Oh, and as you say, semantic mark-up can add emphasis to your content which again will help the Search Engines better understand our website.
      Here’s a few SEO no no’s too:
      1> Don’t hide text on the page in comments, hidden divs, or the ol’ white text on a white background trick. You’ll get away with it for a while, but when the Search Engines find it, you’ll quickly feel their wrath!
      2> Don’t use the same Meta Titles and Descriptions on all of your pages. Just as it will improve Accessibility, unique Titles and Descriptions will improve your chances of ranking highly.
      3> Try to reduce duplicate content on your site by writing good, unique content and by properly organising your site’s structure.
      4> Don’t court links from everyone and anyone. Try to keep links leading to your site relevant and on message. Avoid linking out to unrelated sites too. Keep links leading from your site to highly relevant, good sources which you feel your visitors will benefit from.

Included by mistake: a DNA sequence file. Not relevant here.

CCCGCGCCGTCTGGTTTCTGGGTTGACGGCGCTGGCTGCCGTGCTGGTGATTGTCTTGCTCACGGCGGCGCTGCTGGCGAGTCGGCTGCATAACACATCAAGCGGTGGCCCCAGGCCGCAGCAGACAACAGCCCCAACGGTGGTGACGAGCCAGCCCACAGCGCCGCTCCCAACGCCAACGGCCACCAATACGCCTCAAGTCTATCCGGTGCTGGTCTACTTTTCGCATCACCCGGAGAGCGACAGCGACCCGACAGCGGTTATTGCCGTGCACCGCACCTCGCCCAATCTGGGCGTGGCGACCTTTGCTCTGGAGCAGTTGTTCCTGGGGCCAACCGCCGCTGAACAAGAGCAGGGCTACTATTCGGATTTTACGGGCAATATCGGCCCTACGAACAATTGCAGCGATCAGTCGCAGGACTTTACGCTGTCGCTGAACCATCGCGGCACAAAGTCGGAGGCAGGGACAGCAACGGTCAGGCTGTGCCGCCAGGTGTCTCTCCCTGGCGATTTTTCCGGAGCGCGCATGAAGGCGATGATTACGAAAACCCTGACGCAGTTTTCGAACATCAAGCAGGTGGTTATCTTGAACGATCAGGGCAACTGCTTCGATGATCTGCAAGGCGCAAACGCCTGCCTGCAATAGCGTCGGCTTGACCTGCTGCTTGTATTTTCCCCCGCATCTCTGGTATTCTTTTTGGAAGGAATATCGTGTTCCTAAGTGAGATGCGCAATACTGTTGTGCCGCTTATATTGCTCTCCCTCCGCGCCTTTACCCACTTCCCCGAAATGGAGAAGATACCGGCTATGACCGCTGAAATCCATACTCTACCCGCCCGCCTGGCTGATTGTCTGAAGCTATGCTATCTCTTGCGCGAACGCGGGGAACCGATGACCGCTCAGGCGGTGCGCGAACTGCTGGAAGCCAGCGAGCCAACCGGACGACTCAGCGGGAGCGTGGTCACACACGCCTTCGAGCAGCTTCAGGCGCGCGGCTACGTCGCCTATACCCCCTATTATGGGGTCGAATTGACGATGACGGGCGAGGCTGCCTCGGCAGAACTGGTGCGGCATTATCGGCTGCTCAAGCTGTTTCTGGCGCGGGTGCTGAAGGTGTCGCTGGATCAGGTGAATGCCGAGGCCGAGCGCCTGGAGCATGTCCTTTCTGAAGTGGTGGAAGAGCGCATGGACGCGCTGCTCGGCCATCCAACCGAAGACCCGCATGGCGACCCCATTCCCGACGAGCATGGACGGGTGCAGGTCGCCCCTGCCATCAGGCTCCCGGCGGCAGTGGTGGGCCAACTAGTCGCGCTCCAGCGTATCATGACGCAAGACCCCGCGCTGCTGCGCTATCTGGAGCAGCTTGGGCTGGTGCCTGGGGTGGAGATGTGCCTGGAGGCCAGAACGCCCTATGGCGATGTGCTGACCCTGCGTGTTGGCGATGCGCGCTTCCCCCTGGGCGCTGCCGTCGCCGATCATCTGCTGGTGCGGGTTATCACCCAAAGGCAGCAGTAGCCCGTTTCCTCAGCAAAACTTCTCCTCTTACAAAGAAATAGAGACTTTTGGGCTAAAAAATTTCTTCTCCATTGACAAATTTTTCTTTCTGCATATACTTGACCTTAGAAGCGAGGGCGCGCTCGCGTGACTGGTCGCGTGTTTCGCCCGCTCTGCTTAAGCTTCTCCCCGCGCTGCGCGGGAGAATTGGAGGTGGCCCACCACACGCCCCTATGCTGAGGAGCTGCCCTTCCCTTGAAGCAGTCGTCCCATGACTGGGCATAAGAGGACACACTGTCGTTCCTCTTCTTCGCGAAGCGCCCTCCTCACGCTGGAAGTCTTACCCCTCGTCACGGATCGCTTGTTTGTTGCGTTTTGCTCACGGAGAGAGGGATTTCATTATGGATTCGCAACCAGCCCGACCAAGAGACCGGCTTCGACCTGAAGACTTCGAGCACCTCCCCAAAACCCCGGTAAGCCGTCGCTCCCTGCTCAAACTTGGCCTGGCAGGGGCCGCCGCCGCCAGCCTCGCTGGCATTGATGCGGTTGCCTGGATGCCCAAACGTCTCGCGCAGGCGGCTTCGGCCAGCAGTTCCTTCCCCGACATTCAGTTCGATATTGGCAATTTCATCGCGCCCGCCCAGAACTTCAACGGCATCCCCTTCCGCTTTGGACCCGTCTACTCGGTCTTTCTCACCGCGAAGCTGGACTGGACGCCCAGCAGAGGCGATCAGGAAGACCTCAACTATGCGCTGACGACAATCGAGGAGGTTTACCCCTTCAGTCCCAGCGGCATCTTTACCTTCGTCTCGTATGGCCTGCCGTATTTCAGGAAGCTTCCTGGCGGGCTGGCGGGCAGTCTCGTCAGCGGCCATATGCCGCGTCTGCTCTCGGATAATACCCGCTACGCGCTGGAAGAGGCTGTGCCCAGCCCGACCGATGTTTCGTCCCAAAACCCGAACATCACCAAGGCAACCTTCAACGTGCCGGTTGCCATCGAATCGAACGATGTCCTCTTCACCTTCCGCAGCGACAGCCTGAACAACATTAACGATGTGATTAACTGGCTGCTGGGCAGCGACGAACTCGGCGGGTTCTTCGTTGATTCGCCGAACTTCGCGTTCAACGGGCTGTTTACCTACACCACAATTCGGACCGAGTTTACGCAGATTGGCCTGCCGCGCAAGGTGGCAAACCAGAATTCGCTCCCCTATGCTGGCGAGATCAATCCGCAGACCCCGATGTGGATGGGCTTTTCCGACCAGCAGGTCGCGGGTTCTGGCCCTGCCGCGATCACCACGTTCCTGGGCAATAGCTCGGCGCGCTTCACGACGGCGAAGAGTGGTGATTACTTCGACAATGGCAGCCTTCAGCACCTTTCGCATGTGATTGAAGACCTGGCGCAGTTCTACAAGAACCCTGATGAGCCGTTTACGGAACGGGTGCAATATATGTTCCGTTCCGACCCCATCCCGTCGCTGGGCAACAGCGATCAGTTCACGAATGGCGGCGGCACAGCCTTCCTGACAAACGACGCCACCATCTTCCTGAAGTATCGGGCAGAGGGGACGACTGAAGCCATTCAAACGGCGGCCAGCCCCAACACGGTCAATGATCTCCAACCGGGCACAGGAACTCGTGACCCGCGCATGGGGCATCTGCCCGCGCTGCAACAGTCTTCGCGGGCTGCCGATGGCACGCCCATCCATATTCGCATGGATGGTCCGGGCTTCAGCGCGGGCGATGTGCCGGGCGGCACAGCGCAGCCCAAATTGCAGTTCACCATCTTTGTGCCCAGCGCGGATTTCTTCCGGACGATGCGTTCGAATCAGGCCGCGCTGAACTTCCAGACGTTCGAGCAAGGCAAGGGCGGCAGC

5> Don’t let your content go stale. Keep your website up-to-date with new content and links to good resources. The Search Engines will thank you for it.

    • http://www.richardguilfoyle.com RichardG

      Great Content! Like with you other posts and podcasts you have a gift of explaining the (slightly) complicated stuff.
      The only point i would not give any really credit to is to submit your site to Google, you might as well spend those two minutes creating one backlink by trying to register your site with technorati, digg, etc. or posting a comment on a blog which allows your site links ;-)(if the blog followed the links!)
      also the extra contribution from chris is really good i hope you have not sent the chapter to the printers yet!

    • http://www.richardquickdesign.com Rich Quick

      You forgot to mention the META Keywords Tag, Link Farms and Hidden Text .. all great SEO techniques.
      ;o)

    • http://fiveminuteargument.com Five Minute Argument

      Nice info, but whenever you write “I have written before about …” it would be helpful to have a link to the relevant article(s). Cheers.

    • http://www.jameosullivan.net James O’Sullivan

      nice post and will def help the novice. my opinion is that seo companies are a waste of money. just to stir things up ;-)

    • http://www.jameosullivan.net James O’Sullivan

      nice post and will def help the novice. my opinion is that seo companies are a waste of money. just to stir things up ;-)

    • http://www.jameosullivan.net James O’Sullivan

      nice post and will def help the novice. my opinion is that seo companies are a waste of money. just to stir things up ;-)